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Human skeleton

The human skeleton is the internal framework of the human body. It is composed of around 270 bones at birth – this total decreases to around 206 bones by adulthood after some bones get fused together; the bone mass in the skeleton reaches maximum density around age 21. The human skeleton can be divided into the appendicular skeleton; the axial skeleton is formed by the vertebral column, the rib cage, the skull and other associated bones. The appendicular skeleton, attached to the axial skeleton, is formed by the shoulder girdle, the pelvic girdle and the bones of the upper and lower limbs; the human skeleton performs six major functions. The human skeleton is not as sexually dimorphic as that of many other primate species, but subtle differences between sexes in the morphology of the skull, long bones, pelvis exist. In general, female skeletal elements tend to be smaller and less robust than corresponding male elements within a given population; the human female pelvis is different from that of males in order to facilitate childbirth.

Unlike most primates, human males do not have penile bones. The axial skeleton is formed by the vertebral column, a part of the rib cage, the skull; the upright posture of humans is maintained by the axial skeleton, which transmits the weight from the head, the trunk, the upper extremities down to the lower extremities at the hip joints. The bones of the spine are supported by many ligaments; the erector spinae muscles are supporting and are useful for balance. The appendicular skeleton is formed by the pectoral girdles, the upper limbs, the pelvic girdle or pelvis, the lower limbs, their functions are to make locomotion possible and to protect the major organs of digestion and reproduction. The skeleton serves six major functions: support, protection, production of blood cells, storage of minerals and endocrine regulation; the skeleton provides the framework which maintains its shape. The pelvis, associated ligaments and muscles provide a floor for the pelvic structures. Without the rib cages, costal cartilages, intercostal muscles, the lungs would collapse.

The joints between bones allow movement, some allowing a wider range of movement than others, e.g. the ball and socket joint allows a greater range of movement than the pivot joint at the neck. Movement is powered by skeletal muscles, which are attached to the skeleton at various sites on bones. Muscles and joints provide the principal mechanics for movement, all coordinated by the nervous system, it is believed that the reduction of human bone density in prehistoric times reduced the agility and dexterity of human movement. Shifting from hunting to agriculture has caused human bone density to reduce significantly; the skeleton helps to protect our many vital internal organs from being damaged. The skull protects the brain; the rib cage and sternum protect the lungs and major blood vessels. The skeleton is the site of haematopoiesis, the development of blood cells that takes place in the bone marrow. In children, haematopoiesis occurs in the marrow of the long bones such as the femur and tibia.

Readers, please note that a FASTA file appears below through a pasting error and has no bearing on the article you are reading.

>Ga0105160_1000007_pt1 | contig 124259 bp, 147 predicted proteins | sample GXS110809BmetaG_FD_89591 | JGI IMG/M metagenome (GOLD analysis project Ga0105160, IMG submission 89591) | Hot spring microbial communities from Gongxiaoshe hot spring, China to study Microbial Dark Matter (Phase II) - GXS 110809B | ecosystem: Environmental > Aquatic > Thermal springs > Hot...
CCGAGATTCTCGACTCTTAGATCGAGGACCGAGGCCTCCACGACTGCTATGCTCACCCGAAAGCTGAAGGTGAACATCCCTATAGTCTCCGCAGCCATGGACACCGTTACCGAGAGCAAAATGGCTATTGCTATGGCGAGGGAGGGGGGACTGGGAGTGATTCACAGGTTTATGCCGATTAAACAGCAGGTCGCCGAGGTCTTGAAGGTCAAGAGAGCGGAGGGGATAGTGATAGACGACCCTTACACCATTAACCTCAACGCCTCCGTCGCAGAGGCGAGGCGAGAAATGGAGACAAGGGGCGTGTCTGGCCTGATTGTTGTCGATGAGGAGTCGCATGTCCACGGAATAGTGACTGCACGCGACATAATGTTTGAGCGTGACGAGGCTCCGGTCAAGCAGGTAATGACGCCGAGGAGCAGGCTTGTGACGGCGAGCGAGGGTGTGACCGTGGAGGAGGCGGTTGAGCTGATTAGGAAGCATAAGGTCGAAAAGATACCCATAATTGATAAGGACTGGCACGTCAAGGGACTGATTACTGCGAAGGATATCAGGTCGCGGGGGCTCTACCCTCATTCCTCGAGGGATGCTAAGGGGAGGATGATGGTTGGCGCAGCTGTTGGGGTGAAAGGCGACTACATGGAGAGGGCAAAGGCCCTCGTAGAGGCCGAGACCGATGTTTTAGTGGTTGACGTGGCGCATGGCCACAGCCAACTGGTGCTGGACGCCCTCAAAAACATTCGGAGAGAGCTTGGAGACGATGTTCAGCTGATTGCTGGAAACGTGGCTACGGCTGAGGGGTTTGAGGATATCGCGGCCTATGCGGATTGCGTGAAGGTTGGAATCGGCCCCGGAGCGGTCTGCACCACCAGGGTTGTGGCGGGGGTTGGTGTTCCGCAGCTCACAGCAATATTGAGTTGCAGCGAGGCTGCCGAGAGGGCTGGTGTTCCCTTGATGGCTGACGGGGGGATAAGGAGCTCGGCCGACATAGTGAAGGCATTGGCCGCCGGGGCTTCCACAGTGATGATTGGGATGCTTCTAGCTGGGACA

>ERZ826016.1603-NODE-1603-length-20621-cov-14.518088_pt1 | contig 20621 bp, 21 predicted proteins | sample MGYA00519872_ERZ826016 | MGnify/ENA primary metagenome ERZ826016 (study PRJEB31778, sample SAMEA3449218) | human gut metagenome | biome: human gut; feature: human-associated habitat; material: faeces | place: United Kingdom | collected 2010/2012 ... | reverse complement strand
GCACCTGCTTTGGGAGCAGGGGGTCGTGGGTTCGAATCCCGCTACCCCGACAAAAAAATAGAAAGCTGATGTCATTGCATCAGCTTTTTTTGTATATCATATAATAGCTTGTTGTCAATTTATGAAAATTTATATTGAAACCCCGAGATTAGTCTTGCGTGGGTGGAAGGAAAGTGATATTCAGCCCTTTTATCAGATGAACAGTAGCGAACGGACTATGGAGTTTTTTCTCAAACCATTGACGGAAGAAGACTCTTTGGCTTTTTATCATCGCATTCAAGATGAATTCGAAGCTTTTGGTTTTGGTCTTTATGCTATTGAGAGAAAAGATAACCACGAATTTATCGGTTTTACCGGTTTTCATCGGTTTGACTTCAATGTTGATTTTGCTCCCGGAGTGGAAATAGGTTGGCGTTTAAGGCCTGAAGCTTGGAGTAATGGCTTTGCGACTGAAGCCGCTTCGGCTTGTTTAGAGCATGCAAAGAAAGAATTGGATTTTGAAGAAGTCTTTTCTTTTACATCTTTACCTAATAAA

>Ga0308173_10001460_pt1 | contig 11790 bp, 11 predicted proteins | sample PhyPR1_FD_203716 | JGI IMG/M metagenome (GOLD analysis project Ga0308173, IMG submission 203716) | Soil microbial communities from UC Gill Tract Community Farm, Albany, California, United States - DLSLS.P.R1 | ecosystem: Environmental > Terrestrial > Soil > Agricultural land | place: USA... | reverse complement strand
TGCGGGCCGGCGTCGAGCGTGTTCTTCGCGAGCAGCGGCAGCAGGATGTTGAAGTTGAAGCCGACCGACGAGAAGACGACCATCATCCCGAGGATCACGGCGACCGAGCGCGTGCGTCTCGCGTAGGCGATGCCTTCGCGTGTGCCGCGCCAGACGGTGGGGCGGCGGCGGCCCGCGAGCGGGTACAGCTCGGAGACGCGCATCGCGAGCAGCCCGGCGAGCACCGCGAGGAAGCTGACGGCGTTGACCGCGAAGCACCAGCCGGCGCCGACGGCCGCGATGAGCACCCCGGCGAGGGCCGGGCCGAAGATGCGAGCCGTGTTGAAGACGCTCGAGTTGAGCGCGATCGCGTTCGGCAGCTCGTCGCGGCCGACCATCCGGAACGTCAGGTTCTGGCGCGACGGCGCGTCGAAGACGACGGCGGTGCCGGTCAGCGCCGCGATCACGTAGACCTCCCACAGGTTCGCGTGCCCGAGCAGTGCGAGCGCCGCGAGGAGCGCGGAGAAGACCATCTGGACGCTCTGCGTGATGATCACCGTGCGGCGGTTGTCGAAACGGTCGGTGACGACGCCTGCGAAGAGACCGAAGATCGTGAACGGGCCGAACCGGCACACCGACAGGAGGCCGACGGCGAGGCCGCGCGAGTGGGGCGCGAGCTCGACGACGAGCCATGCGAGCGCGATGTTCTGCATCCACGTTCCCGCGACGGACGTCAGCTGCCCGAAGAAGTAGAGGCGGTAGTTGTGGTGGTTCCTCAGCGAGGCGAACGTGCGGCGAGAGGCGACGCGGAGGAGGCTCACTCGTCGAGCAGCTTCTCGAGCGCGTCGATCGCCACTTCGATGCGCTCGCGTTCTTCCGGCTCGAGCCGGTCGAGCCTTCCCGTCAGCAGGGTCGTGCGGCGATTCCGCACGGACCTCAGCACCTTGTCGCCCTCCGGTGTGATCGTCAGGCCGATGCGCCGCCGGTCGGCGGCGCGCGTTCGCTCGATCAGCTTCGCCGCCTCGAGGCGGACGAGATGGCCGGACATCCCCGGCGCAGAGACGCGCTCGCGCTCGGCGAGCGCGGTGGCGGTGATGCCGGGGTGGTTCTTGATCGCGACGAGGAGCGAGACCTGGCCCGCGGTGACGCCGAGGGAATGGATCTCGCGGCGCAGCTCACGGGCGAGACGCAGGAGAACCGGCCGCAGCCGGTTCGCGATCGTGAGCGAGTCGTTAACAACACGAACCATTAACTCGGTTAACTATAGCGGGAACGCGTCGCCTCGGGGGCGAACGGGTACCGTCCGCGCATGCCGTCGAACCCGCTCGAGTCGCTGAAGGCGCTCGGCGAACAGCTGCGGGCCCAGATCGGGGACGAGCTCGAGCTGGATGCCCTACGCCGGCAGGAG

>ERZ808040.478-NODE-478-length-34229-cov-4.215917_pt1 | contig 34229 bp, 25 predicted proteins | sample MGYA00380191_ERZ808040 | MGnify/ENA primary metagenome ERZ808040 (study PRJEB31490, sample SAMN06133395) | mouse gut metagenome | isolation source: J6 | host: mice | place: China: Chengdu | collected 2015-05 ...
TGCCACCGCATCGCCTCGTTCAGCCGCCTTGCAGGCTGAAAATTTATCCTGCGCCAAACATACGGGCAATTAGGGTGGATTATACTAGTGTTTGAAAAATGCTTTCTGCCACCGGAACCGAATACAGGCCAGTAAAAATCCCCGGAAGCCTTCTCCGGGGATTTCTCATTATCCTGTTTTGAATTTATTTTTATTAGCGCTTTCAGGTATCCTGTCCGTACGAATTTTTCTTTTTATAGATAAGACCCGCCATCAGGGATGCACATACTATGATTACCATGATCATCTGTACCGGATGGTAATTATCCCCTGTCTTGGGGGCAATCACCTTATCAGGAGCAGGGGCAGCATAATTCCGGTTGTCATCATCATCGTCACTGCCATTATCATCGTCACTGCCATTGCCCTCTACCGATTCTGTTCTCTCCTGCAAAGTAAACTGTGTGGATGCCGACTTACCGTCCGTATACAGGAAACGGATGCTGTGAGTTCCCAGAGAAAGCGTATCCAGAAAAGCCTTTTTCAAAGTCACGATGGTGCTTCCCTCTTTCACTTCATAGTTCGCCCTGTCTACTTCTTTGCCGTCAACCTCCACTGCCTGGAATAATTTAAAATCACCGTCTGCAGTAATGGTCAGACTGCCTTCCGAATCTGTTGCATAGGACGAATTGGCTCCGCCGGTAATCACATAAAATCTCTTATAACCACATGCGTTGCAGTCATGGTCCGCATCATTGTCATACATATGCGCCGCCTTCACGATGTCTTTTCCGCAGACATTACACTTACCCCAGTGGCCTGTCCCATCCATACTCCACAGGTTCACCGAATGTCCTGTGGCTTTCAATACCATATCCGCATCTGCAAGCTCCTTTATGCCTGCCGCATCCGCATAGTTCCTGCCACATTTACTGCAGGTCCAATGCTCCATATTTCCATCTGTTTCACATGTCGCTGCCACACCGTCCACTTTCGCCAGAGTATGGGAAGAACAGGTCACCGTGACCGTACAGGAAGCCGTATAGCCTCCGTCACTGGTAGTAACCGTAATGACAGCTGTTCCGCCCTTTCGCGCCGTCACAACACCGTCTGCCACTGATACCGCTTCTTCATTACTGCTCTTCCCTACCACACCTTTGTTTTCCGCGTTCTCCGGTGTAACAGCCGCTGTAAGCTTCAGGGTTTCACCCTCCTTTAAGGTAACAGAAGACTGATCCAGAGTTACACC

In adults, it occurs in the pelvis, cranium and sternum. The bone matrix can store calcium and is involved in calcium metabolism, bone marrow can store iron in ferritin and is involved in iron metabolism. However, bones are not made of calcium, but a mixture of chondroitin sulfate and hydroxyapatite, the latter making up 70% of a bone. Hydroxyapatite is in turn composed of 39.8% of calcium, 41.4% of oxygen, 18.5% of phosphorus, 0.2% of hydrogen by mass. Chondroitin sulfate is a sugar made up of oxygen and carbon. Bone cells release a hormone called osteocalcin, which contributes to the regulation of blood sugar and fat deposition. Osteocalcin increases both the insulin secretion and sensitivity, in addition to boosting the number of insulin-producing cells and reducing stores of fat. Anatomical differences between human males and females are pronounced in some soft tissue areas, but tend to be limited in the skeleton; the human skeleton is not as sexually dimorphic as that of many other primate species, but subtle differences between sexes in the morphology of the skull, long bones, pelvis are exhibited across human populations.